Are you a straight talker, rude or narcissistic?

BY lifeworkswhen


It is everywhere. The need to tell it how it is. Voice your opinion. Critic what you see and hear. Express ourselves, in every way we can. Social media and reality T.V has unleashed a storm of self opinionated chatter on to the world. Everywhere you go, we are all busy tapping away on our keyboards or starring down a camera lens, espousing our commentary and putting our two cents worth of straight talking out into the public domain. But have we gone too far? When does a bit of healthy and honest straight talking become plain rudeness? And when does plain rudeness merge into narcissism?  Is there a difference?

In a word, yes. And that word is intent.

The ‘why’ we are giving it to someone straight, is the difference between strength of character and lack of character. Take the recent viewing catastrophe, Married at First Sight. A participant of the show, demonstrating significant personality pathology, used the phrase, ‘I’m just being honest,’ as a get out of jail free card, for saying absolutely anything they wanted and deliberately hurting and manipulating other contestants. At no point did that person display any honesty, integrity or fairness. In their world, honesty meant lie, manipulate, cause harm and cheat. What was concerning was they appeared ignorant of the fact their version of righteous honesty was, in reality, rude and narcissistically orientated. (To be fair, they were not the only contestant displaying similar pathology and this kind of unwellness paraded into our lives as normal, has far reaching and disturbing consequences, but I’ll save that for another day.)

Actually, it is not okay to say anything you want, how you want and when you want. Being straightforward and direct is very different from the malicious way ‘honesty,’ is being portrayed and manipulated on that and many other reality shows and social media. And very different from the way narcissistic validation is creeping into our day to day psyche, when conversing with others.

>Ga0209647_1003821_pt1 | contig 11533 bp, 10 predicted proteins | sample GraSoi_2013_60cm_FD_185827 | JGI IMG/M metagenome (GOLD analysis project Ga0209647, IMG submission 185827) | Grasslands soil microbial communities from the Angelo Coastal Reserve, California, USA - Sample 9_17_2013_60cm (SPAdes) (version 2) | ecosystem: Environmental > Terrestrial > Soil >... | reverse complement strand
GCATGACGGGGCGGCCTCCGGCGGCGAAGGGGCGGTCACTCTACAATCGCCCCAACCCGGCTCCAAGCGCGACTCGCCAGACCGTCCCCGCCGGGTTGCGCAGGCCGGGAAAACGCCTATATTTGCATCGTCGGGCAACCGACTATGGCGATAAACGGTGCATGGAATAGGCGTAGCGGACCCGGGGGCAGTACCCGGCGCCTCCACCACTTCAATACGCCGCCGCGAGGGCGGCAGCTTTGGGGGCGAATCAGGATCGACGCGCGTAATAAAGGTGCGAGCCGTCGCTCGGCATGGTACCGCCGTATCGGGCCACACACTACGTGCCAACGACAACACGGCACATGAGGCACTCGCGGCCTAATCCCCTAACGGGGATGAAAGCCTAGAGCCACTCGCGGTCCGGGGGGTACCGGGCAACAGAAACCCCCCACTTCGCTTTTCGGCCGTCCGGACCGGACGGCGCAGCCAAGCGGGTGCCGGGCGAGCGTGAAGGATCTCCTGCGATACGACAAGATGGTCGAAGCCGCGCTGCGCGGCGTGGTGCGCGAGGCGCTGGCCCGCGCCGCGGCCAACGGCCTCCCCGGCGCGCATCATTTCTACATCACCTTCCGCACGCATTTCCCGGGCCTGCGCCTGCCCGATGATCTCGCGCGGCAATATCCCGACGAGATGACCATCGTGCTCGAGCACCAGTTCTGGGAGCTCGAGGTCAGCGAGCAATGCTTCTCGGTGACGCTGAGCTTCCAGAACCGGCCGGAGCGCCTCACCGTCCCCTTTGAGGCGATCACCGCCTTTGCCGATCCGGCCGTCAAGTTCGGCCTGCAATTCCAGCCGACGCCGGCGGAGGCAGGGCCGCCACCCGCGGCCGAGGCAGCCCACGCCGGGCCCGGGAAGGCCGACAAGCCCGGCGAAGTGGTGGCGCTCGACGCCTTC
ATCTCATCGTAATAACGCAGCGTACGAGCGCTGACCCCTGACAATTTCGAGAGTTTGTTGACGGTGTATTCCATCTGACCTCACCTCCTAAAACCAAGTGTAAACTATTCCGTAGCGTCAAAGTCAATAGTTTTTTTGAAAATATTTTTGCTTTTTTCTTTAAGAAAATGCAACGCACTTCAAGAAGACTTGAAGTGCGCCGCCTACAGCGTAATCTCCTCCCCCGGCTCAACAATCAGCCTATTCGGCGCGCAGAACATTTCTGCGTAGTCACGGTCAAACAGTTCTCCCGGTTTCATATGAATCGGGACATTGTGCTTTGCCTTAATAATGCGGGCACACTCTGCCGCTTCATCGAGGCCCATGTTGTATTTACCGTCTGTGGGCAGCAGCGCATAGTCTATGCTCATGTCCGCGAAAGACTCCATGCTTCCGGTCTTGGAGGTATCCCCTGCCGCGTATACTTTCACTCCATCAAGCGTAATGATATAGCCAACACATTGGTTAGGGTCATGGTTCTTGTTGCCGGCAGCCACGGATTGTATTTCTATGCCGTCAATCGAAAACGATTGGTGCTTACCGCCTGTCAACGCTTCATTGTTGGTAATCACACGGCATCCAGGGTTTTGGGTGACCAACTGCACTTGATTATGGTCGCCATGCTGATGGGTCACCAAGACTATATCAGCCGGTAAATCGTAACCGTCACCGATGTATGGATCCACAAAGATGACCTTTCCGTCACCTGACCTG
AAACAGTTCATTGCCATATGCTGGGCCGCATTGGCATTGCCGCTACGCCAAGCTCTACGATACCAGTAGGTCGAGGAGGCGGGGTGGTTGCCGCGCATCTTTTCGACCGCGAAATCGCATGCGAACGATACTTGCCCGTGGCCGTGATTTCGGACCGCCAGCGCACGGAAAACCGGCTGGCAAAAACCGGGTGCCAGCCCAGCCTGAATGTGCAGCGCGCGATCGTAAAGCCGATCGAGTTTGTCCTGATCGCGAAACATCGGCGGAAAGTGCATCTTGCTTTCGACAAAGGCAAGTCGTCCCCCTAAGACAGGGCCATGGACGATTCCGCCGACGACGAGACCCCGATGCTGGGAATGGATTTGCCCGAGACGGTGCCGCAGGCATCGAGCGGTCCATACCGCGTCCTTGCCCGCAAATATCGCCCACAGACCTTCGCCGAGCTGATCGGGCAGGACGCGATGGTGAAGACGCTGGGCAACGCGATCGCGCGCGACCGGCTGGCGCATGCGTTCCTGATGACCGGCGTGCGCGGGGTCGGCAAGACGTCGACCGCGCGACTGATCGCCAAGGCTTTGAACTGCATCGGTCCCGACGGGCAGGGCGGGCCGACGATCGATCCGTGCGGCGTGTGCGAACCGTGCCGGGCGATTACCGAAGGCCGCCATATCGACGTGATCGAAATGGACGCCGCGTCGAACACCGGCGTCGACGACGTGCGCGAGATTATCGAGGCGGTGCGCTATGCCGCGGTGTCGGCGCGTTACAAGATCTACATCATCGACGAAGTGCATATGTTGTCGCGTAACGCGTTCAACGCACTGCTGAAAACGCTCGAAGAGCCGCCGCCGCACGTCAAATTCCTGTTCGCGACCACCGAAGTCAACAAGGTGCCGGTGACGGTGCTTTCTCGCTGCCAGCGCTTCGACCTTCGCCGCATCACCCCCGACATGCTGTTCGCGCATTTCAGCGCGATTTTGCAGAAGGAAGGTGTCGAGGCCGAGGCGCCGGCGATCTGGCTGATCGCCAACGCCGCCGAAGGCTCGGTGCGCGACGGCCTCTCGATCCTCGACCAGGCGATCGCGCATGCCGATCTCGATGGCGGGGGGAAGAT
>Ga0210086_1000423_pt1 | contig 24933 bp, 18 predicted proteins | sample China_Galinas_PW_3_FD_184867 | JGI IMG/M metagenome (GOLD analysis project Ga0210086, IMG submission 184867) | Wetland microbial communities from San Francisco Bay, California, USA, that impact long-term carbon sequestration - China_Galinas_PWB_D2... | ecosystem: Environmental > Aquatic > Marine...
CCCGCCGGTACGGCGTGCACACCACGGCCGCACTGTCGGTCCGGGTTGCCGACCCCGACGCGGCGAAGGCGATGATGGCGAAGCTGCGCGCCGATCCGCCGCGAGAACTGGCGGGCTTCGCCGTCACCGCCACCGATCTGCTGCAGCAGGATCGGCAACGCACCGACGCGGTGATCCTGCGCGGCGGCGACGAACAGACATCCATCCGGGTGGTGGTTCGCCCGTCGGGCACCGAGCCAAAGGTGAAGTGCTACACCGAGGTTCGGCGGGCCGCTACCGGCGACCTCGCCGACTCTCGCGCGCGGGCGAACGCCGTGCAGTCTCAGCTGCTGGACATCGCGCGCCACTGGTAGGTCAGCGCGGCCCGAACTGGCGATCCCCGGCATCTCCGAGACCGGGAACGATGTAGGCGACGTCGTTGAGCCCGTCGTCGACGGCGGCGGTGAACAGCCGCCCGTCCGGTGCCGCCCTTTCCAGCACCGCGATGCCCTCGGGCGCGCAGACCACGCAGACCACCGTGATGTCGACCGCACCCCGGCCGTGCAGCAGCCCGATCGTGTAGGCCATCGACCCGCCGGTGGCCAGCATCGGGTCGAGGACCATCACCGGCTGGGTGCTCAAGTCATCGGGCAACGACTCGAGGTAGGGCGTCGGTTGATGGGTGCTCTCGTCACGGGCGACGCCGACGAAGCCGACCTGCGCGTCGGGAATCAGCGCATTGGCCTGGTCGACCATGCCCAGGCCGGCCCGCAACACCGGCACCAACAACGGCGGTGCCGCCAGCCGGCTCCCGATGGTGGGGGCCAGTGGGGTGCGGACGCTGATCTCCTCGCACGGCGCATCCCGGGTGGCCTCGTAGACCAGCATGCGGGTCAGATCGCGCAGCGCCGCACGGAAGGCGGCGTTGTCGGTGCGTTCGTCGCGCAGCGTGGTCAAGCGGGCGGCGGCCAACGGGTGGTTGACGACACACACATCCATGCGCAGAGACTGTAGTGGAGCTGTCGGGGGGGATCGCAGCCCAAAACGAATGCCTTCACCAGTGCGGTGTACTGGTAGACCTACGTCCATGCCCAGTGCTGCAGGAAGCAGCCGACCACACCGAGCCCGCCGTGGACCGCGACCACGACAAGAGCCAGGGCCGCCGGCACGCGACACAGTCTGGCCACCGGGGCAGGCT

Straight talking by definition, means to talk in an honest and direct way. Straight refers to staying on a direct course of action or method and talking means to use words or sounds to communicate. It is not a new phrase, first appearing in the English language some 200 years ago, but it is a phrase that has taken on new meaning in today’s world. Somehow straight talking has morphed into a presumption that you can be emotionally abusive. In the social media/reality T.V world where definitions blur and transform on a daily basis, this type of distorted straight talking is espoused as highly rewarded. Clicks, likes and followers determine how we deliver opinion and shape the style we do it in. But we need to be careful what we will tolerate and encourage as straight talking. Are we straight talking or are we giving ourselves (and inspiring others), to express opinions no matter how offensive they may be or how dysfunctional the intent is?  Are high ratings and large followings, for narcissistic behaviours masked as straight talking, twisting our perception of honesty?

There is nothing wrong with a little honesty when delivered well and with integrity. In general, most of us admire a person who has the confidence to share their opinions, have a point of view and stand up for their beliefs. Even if it challenges us or makes us a little uncomfortable. We value integrity and directness in ourselves and desire it from others. In fact, we expect it in some lines of profession, like with psychologists, coaches, lawyers, governments and our workplace management. Where we need fairness, justice and supervision, straight talking is essential, otherwise we would lose faith, and have done, in many of our social systems.

Unfortunately, with very little self-editing and insight, sometimes, straight talking is being used to allow us to be rude and offensive. The ‘I’m allowed to express my opinion’ mentality isn’t actually a free for all to say whatever you like, however you like, under the guise of ‘just being honest’. Being honest has become a justification for being cruel and nasty. In social media and reality T.V, offensiveness and thinly veiled insults are masquerading as straight talking. It can be confusing. On one hand we are encouraging each other to be up front and honest and on the other hand the same characteristics can become a free for all, without any emotional governance.